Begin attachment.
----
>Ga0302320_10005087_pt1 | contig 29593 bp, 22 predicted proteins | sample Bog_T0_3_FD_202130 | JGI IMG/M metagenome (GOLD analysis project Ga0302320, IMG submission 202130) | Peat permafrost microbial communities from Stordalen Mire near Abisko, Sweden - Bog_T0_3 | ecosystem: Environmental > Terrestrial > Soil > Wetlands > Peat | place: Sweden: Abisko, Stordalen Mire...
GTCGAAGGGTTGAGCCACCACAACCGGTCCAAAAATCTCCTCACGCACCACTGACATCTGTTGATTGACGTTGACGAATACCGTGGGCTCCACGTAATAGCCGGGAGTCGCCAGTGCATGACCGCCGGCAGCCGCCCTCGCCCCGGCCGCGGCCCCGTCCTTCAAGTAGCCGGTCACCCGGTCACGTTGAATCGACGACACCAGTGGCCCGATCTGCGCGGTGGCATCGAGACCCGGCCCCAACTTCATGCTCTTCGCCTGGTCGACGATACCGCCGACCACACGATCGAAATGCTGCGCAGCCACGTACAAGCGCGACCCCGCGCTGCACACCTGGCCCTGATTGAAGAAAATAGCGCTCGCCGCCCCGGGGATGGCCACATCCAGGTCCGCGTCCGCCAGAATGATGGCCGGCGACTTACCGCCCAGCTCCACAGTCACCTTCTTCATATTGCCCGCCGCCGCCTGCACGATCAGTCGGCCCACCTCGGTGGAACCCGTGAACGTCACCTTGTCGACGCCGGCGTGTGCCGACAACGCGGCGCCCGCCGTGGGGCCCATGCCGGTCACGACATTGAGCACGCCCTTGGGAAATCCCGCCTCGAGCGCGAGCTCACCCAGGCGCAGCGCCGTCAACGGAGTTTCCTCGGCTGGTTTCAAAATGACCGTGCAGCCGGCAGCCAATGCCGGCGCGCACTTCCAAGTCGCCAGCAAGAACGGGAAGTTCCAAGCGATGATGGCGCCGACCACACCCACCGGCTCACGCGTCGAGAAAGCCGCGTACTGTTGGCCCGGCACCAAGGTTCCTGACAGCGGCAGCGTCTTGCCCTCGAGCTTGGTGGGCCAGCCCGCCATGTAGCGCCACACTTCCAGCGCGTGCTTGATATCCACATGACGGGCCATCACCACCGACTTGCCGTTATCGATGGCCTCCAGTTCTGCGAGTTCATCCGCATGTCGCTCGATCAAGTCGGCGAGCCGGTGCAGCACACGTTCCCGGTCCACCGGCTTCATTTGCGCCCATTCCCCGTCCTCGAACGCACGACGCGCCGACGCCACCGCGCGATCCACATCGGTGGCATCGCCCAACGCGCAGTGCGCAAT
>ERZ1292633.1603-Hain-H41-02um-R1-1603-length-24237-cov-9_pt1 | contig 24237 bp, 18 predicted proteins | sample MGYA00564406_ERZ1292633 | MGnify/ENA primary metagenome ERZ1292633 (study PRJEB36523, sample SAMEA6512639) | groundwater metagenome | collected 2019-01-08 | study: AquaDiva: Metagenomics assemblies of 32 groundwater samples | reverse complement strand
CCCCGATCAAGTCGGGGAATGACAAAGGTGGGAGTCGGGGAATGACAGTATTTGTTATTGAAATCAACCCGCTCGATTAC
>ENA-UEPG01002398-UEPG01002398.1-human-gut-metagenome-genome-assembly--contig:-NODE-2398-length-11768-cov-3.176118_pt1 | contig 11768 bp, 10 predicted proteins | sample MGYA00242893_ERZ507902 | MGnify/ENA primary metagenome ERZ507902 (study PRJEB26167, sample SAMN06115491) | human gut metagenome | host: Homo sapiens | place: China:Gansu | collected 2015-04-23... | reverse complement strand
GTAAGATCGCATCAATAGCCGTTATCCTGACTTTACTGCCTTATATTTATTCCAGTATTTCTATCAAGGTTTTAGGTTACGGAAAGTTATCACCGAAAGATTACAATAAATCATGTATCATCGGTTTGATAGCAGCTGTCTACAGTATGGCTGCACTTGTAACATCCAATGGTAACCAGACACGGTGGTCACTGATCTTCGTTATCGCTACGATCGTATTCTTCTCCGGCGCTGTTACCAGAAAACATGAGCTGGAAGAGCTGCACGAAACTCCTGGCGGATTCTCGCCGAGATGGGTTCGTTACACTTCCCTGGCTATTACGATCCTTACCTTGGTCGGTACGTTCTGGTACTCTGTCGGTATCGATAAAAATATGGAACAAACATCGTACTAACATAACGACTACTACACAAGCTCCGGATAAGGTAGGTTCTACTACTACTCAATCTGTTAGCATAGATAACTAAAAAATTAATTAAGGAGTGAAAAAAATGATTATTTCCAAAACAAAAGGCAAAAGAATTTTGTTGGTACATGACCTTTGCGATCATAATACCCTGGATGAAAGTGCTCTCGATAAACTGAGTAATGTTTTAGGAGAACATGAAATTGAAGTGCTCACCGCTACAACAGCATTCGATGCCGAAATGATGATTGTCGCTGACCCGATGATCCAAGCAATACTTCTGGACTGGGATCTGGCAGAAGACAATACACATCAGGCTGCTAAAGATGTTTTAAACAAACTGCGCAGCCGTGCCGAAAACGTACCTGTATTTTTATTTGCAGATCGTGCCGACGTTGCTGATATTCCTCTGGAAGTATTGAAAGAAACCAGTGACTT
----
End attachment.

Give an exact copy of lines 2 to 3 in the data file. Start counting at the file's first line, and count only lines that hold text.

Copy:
GTCGAAGGGTTGAGCCACCACAACCGGTCCAAAAATCTCCTCACGCACCACTGACATCTGTTGATTGACGTTGACGAATACCGTGGGCTCCACGTAATAGCCGGGAGTCGCCAGTGCATGACCGCCGGCAGCCGCCCTCGCCCCGGCCGCGGCCCCGTCCTTCAAGTAGCCGGTCACCCGGTCACGTTGAATCGACGACACCAGTGGCCCGATCTGCGCGGTGGCATCGAGACCCGGCCCCAACTTCATGCTCTTCGCCTGGTCGACGATACCGCCGACCACACGATCGAAATGCTGCGCAGCCACGTACAAGCGCGACCCCGCGCTGCACACCTGGCCCTGATTGAAGAAAATAGCGCTCGCCGCCCCGGGGATGGCCACATCCAGGTCCGCGTCCGCCAGAATGATGGCCGGCGACTTACCGCCCAGCTCCACAGTCACCTTCTTCATATTGCCCGCCGCCGCCTGCACGATCAGTCGGCCCACCTCGGTGGAACCCGTGAACGTCACCTTGTCGACGCCGGCGTGTGCCGACAACGCGGCGCCCGCCGTGGGGCCCATGCCGGTCACGACATTGAGCACGCCCTTGGGAAATCCCGCCTCGAGCGCGAGCTCACCCAGGCGCAGCGCCGTCAACGGAGTTTCCTCGGCTGGTTTCAAAATGACCGTGCAGCCGGCAGCCAATGCCGGCGCGCACTTCCAAGTCGCCAGCAAGAACGGGAAGTTCCAAGCGATGATGGCGCCGACCACACCCACCGGCTCACGCGTCGAGAAAGCCGCGTACTGTTGGCCCGGCACCAAGGTTCCTGACAGCGGCAGCGTCTTGCCCTCGAGCTTGGTGGGCCAGCCCGCCATGTAGCGCCACACTTCCAGCGCGTGCTTGATATCCACATGACGGGCCATCACCACCGACTTGCCGTTATCGATGGCCTCCAGTTCTGCGAGTTCATCCGCATGTCGCTCGATCAAGTCGGCGAGCCGGTGCAGCACACGTTCCCGGTCCACCGGCTTCATTTGCGCCCATTCCCCGTCCTCGAACGCACGACGCGCCGACGCCACCGCGCGATCCACATCGGTGGCATCGCCCAACGCGCAGTGCGCAAT
>ERZ1292633.1603-Hain-H41-02um-R1-1603-length-24237-cov-9_pt1 | contig 24237 bp, 18 predicted proteins | sample MGYA00564406_ERZ1292633 | MGnify/ENA primary metagenome ERZ1292633 (study PRJEB36523, sample SAMEA6512639) | groundwater metagenome | collected 2019-01-08 | study: AquaDiva: Metagenomics assemblies of 32 groundwater samples | reverse complement strand